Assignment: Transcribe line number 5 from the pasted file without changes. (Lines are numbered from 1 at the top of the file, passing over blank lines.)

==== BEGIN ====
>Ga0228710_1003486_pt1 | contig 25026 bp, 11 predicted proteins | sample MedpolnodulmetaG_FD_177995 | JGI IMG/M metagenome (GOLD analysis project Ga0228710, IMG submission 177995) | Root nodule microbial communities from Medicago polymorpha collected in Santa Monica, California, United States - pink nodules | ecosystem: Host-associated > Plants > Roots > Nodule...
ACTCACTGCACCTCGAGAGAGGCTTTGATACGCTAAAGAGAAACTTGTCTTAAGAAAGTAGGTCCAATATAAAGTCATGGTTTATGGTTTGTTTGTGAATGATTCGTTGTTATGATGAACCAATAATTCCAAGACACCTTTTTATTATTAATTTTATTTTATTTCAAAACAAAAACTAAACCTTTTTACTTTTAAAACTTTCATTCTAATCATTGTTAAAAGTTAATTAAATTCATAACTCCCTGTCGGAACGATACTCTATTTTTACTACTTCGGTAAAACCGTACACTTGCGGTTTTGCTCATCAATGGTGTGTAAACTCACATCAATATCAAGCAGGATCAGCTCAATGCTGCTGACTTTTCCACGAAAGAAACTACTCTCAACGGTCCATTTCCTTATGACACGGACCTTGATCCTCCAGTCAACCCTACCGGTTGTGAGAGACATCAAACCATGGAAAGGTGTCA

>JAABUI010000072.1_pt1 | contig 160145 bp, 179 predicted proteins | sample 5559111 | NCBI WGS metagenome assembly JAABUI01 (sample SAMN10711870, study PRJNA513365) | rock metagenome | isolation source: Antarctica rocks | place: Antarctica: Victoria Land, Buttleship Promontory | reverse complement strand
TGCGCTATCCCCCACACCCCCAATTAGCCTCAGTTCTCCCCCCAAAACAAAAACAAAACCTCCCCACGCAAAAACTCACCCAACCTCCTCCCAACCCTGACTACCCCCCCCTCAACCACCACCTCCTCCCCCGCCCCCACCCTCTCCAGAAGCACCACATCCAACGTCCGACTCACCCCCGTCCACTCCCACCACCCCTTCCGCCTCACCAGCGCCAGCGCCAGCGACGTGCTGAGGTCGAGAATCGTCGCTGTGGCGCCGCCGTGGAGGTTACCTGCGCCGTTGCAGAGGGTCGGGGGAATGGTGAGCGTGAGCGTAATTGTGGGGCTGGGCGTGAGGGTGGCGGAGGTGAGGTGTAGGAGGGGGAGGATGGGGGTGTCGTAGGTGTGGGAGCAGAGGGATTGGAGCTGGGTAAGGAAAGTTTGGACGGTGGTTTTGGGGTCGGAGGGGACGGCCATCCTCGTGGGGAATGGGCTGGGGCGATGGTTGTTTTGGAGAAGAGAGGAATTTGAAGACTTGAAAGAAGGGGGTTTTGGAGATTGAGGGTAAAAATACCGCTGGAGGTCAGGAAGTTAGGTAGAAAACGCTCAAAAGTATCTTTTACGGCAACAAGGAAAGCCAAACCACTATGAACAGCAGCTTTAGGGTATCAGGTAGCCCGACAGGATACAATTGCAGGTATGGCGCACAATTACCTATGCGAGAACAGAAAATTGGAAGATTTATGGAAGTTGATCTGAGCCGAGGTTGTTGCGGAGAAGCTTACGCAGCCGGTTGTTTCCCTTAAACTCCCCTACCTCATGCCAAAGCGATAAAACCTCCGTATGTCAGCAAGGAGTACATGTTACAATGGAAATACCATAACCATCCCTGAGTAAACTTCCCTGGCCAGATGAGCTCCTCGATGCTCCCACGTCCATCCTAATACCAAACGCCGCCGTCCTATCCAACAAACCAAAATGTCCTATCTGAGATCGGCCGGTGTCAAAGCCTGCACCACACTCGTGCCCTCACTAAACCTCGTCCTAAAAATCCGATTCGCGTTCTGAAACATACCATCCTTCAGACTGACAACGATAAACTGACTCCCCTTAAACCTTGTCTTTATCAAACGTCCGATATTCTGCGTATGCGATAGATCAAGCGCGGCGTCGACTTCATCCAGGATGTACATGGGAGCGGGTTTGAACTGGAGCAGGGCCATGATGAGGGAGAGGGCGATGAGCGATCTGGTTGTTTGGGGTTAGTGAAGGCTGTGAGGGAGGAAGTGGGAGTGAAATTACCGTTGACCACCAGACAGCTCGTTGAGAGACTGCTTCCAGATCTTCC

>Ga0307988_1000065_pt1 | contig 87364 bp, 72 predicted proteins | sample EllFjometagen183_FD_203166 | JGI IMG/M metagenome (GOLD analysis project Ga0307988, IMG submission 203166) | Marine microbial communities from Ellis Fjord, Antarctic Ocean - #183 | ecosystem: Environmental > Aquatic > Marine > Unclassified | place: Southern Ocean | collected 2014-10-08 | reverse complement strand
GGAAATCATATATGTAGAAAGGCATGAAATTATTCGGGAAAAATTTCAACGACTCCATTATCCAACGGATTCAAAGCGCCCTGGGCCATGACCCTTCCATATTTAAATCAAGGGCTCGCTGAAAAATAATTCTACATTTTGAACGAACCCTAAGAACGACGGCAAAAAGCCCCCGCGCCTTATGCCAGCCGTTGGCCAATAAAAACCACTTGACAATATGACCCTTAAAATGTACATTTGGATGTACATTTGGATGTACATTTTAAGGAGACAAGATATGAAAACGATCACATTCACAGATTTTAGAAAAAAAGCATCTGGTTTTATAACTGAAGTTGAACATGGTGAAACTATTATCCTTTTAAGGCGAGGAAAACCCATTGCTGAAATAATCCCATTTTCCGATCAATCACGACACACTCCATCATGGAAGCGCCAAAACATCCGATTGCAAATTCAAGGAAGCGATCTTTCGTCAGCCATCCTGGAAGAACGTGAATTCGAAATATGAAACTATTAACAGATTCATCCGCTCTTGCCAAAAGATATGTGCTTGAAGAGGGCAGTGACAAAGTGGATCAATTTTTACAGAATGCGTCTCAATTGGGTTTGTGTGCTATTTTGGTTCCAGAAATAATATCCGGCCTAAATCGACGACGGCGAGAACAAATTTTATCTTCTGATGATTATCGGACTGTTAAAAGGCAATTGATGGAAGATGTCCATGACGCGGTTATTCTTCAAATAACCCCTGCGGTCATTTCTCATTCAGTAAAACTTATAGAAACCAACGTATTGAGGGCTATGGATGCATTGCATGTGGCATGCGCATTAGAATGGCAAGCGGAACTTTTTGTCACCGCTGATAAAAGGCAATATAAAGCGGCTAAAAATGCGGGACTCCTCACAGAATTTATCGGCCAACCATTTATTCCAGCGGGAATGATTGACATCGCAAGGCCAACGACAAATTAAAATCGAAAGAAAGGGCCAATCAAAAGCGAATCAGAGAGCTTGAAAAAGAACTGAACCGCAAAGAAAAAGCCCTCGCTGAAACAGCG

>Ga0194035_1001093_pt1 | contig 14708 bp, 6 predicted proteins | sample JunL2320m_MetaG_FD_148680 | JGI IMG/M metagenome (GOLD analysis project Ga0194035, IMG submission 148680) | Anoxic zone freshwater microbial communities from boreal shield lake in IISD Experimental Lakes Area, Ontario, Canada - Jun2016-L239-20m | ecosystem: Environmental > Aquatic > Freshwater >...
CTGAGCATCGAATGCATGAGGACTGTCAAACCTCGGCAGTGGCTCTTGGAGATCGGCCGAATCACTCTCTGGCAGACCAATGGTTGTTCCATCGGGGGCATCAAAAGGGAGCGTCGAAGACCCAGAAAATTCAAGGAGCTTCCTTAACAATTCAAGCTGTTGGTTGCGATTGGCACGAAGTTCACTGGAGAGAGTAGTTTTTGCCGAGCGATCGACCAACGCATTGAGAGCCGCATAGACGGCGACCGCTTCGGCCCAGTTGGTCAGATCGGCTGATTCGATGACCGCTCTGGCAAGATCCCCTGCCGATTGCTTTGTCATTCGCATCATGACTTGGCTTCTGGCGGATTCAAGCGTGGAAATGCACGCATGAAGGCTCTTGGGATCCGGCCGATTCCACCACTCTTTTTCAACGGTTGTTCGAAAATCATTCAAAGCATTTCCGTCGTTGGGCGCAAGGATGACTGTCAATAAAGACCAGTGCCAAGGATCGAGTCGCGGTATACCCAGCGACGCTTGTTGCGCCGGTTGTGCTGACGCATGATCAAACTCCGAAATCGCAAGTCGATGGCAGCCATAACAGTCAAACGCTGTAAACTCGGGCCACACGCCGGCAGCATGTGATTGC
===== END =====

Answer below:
>Ga0307988_1000065_pt1 | contig 87364 bp, 72 predicted proteins | sample EllFjometagen183_FD_203166 | JGI IMG/M metagenome (GOLD analysis project Ga0307988, IMG submission 203166) | Marine microbial communities from Ellis Fjord, Antarctic Ocean - #183 | ecosystem: Environmental > Aquatic > Marine > Unclassified | place: Southern Ocean | collected 2014-10-08 | reverse complement strand